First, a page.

New Tax Break Help Rich Become Richer

Last Revised on January 23, 2008

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Congress has cut down the tax penalties homeowners experience with foreclosure, but critics say this debt relief help rich wealthy Americans the most. The Mortgage Forgiveness Debt Relief Act of 2007 was signed by President Bush just before the Christmas last year, mostly to help average American people. But as it turns out, debt relief in a mortgage renegotiation or foreclosure won’t be counted as taxable income. And, the law makes as much as $2 million in debt relief tax-free. That’s way beyond anybody would want it to be. Under this new law, debt forgiveness on your primary residence, up to the $2 million ceiling, escapes taxation for 2007, 2008 and 2009.

Under this new tax break regulation, if someone owns a $2 million mortgage, he or she will be in the 35% bracket, which results in a $700,000 reduction in your taxes paid for by common American people. Another downside of this law is that it will most likely encourage more people to take loans they can’t afford. That’s not what the law was supposed to do.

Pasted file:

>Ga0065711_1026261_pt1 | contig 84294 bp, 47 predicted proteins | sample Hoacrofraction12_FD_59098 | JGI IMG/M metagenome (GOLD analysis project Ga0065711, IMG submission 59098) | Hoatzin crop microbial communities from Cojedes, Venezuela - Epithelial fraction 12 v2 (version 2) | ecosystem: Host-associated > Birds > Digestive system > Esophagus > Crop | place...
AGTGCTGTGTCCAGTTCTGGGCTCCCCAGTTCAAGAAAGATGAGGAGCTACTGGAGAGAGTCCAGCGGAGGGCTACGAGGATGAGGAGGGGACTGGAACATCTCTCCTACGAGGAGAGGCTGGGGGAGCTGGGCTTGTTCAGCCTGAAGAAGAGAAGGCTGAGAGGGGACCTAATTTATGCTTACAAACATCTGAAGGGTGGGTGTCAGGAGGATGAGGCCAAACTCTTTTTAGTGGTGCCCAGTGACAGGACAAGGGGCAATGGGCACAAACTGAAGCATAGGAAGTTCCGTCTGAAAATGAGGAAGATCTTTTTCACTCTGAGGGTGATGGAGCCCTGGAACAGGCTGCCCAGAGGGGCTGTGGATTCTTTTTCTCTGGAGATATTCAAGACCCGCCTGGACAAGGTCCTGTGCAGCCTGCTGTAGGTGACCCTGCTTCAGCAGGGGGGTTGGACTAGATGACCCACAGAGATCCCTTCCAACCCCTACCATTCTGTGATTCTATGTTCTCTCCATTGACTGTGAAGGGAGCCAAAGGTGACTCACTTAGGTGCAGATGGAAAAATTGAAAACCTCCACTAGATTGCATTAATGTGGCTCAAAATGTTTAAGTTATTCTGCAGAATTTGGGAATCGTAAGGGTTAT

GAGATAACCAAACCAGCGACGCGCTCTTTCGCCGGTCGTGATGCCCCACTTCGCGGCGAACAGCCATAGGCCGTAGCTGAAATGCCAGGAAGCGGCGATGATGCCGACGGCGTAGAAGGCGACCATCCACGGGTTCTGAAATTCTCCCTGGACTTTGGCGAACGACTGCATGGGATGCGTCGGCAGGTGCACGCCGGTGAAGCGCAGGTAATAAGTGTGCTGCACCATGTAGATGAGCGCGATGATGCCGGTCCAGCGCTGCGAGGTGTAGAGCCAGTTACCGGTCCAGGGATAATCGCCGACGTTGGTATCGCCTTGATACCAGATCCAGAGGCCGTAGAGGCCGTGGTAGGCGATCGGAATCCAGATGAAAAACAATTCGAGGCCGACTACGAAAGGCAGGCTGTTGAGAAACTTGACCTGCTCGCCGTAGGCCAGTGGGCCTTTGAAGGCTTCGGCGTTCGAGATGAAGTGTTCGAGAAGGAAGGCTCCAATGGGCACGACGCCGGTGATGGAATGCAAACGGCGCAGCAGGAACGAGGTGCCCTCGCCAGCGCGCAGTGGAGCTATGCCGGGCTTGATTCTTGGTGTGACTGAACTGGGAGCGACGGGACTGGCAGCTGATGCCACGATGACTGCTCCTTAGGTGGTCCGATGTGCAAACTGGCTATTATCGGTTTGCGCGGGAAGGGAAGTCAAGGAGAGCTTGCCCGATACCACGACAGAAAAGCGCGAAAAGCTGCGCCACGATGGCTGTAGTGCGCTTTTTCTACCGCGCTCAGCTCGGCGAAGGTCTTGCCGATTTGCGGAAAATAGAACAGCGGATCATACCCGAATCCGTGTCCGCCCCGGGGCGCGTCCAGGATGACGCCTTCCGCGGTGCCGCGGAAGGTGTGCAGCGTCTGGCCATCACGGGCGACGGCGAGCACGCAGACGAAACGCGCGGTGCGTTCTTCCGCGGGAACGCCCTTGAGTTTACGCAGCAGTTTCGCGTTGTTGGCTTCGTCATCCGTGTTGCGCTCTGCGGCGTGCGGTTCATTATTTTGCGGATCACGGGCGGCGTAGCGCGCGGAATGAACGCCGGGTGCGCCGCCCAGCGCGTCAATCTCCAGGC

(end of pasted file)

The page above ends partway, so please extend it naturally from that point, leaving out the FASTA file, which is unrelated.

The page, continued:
Surviving spouses get a real-estate break with this new tax cut rules too. If a surviving spouse sells a personal residence within two years of being widowed, the survivor qualifies for a $500,000-gain tax exclusion. Normally, a single taxpayer would be limited to a gain exclusion of $250,000.

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